Railroading of Derek Chauvin Day 3

Genevieve Hansen, a prosecution witness, who was an off-duty firefighter at the scene, seems contemptuous of the judge and Chauvin’s attorney. It was so bad that the judge had to warn her not to argue with the court or with the defense attorney.

Genevieve Hansen, 27, a Minneapolis firefighter of two years, who was off-duty and a witness to the George Floyd arrest, testified for the prosecution. Her testimony was often contradictory and argumentative.

Defense attorney Eric Nelson asked her about her background and experience. She said has two years of experience as a firefighter. She also has training as an Emergency Medical Technician (EMT) and acknowledged she is not as highly trained as Paramedics are.

When asked she responded that as a firefighter she has been in several burning buildings. Nelson asked her if a bystander at a fire ever told her that she is not fighting the fire properly. She said no. She was then asked if a bystander videotaped her while fighting a fire. She has seen citizens filming her. 

Nelson inquired to what affect this would have on the performance of her duties -would she change the way she did her job. She said no. She also said that no citizen has ever yelled at her while she was fighting a fire. Still, Nelson wanted to know that if hostile crowds were haranguing her, if she were surrounded by a hostile crowd would it prevent her from doing her job? She replied it would not.

So it was established that despite her criticism that Officer Chauvin did not listen to her or others in the crowd she would have done the same.

Hansen testified EMT’s do not enter the scene until the police judge it safe for them to do so. Police usually arrive first, they assess the situation. Only then are the Fire Dept. or EMT’s summoned. Nelson, despite Hansen’s combativeness and evasiveness, was able to have Hansen admit that she should have known that an ambulance had been called for Floyd.

The records and a transcript of her interview with investigating officers in May 2020 stated she arrived at 8:26:29 p.m. These records indicated that paramedics were called at 8:21 initially as a routine call but then upgraded to an urgent call within 90 seconds of the first request. But Hansen said she did not believe the records. But she did acknowledge that she had no idea when an ambulance was called. She claimed she knew that something was wrong because the fire engine arrived after the ambulance. This is not the usual procedure.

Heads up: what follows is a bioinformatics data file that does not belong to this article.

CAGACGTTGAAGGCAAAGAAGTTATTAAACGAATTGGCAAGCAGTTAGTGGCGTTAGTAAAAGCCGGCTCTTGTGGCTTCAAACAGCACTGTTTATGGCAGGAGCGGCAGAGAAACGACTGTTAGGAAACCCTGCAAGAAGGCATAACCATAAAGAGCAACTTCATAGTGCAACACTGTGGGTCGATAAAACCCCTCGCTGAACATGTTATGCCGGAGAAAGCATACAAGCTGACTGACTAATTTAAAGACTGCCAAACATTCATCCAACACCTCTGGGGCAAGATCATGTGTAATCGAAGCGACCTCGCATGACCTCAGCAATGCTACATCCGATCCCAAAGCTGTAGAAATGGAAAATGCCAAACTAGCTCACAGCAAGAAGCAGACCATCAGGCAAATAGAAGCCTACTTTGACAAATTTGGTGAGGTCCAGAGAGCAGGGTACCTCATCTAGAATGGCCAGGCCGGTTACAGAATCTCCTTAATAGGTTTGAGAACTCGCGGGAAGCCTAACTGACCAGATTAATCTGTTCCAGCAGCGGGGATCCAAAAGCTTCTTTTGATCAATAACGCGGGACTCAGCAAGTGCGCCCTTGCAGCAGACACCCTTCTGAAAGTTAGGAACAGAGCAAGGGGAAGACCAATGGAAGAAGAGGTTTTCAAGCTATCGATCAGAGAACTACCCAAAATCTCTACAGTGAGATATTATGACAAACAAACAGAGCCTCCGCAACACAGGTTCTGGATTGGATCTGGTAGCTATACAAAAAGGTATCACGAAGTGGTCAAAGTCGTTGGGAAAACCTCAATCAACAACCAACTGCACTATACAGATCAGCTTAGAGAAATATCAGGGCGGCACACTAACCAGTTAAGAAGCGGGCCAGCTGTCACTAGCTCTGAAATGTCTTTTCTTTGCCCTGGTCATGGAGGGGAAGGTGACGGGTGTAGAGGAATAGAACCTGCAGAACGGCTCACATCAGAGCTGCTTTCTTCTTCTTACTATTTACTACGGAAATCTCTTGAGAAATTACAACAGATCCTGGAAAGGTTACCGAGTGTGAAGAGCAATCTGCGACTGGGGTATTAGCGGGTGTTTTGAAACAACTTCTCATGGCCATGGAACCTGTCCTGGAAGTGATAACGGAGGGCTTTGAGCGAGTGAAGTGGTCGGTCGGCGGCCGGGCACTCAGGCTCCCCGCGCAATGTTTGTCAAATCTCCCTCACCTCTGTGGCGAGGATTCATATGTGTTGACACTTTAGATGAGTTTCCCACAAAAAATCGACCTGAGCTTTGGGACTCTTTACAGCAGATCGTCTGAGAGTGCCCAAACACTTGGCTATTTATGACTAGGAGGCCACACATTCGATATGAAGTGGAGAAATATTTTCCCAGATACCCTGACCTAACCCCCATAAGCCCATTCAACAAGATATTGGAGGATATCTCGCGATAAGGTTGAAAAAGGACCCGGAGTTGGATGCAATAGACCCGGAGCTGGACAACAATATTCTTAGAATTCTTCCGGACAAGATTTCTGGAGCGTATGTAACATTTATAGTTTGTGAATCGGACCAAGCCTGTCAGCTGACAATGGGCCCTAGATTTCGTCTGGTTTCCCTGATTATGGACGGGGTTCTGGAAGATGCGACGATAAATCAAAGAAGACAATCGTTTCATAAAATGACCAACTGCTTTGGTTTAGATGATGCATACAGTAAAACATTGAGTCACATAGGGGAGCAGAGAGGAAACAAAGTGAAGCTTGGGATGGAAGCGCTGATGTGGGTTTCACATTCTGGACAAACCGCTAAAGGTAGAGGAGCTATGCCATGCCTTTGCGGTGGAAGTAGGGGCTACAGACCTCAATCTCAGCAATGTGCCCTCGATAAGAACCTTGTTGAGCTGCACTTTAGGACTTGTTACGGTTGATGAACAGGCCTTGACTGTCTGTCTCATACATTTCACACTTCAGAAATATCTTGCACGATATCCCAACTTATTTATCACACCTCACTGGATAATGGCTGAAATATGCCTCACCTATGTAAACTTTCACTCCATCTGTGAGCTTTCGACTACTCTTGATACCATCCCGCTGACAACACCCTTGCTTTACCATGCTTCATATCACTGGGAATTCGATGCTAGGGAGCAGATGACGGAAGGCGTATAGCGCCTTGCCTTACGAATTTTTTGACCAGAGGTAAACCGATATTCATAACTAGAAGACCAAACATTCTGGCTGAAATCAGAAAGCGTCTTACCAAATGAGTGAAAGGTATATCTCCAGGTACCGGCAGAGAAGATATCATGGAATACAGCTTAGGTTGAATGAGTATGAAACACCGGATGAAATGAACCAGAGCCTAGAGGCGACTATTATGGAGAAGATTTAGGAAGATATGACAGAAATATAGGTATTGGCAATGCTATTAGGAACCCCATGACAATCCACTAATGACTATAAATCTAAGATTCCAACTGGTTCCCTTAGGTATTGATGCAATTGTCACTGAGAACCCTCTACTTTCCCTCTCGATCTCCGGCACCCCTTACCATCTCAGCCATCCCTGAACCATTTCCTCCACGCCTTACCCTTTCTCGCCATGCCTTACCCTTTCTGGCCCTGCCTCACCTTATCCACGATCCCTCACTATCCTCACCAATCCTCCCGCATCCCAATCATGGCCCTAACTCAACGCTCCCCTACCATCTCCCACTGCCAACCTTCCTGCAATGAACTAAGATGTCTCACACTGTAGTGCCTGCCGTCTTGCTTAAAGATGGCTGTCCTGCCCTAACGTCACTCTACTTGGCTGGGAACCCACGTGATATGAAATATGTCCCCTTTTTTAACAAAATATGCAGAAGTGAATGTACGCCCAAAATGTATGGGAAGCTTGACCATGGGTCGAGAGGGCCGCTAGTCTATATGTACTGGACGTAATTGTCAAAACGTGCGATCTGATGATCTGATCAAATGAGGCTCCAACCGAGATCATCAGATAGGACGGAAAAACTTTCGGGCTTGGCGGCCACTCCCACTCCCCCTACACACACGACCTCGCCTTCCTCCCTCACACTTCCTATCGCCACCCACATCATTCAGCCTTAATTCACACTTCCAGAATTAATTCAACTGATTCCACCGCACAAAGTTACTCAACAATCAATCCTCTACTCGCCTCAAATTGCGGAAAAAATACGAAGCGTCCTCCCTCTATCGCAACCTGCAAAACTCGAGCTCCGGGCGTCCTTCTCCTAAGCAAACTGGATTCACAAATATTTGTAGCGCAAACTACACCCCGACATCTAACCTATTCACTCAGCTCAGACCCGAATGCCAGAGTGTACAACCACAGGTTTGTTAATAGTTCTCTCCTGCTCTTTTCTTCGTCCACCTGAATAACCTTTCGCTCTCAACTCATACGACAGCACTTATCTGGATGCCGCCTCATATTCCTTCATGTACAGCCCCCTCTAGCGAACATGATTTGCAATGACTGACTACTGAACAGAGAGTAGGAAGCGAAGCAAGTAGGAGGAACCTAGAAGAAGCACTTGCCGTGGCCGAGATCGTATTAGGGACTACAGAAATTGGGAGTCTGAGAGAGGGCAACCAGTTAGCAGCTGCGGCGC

So Genevieve Hansen, a 27-year-old firefighter with two years experience and some training as an EMT, in other rudimentary training in medicine – feels qualified to judge that the police were doing their job incorrectly, she is right and the written record is wrong, and that she could diagnose Floyd.

Hansen’s testimony was also inaccurate. She said she saw four police officers on Floyd but there were only three. She said Floyd was a thin man, but he is not. 

Store employee Christopher Martin also testified for the prosecution. Martin was the person who took the $20 counterfeit bill and was tasked with retrieving the money.

Martin testified that in his opinion Floyd was under the influence of drugs or alcohol. This was based on his conversation with Floyd in the store and also when he tried to recover the money for the fake bill. He did this by walking to the SUV in which Floyd was sitting with two other people. 

Twice Martin tried to persuade Floyd to return to the store and either pay for the cigarettes or speak to the manager. Both times he refused. The second time Floyd and his companion in the front of the seat of the SUV were both hostile. He admitted he was afraid of Floyd. Martin confirmed that he was present when his co-worker called 911, reporting a crime and asking for police help. He confirmed that he heard his co-worker tell the police dispatcher that Floyd was under the influence of drugs or alcohol

So the Chauvin’s defense attorney established that at least one witness was not only not very credible but outright hostile to the defense attorney, to the police, and to the court.  Another witness confirmed that Floyd was under the influence of drugs or alcohol and that he was intimidated by Floyd.

Once again, witnesses for the prosecution are helping Chauvin’s defense. They have depicted police who were restraining a combative George Floyd, using reasonable methods; police who did call for medical assistance for George Floyd as soon as they recognized there was a medical problem; police who performing their duty on a busy street with cars passing by, and in front of a hostile crowd; police who were dealing with a man, George Floyd, who was under the influence of drugs or alcohol.

This picture becomes clearer on Day 4 – as the prosecution witnesses once again validate that George Floyd was a drug addict, was on drugs the day he passed the counterfeit money, was belligerent, and that the police were doing what they could do to restrain him until he could be brought to the hospital. 

None of this adds up to murder – and these are the prosecution witnesses.

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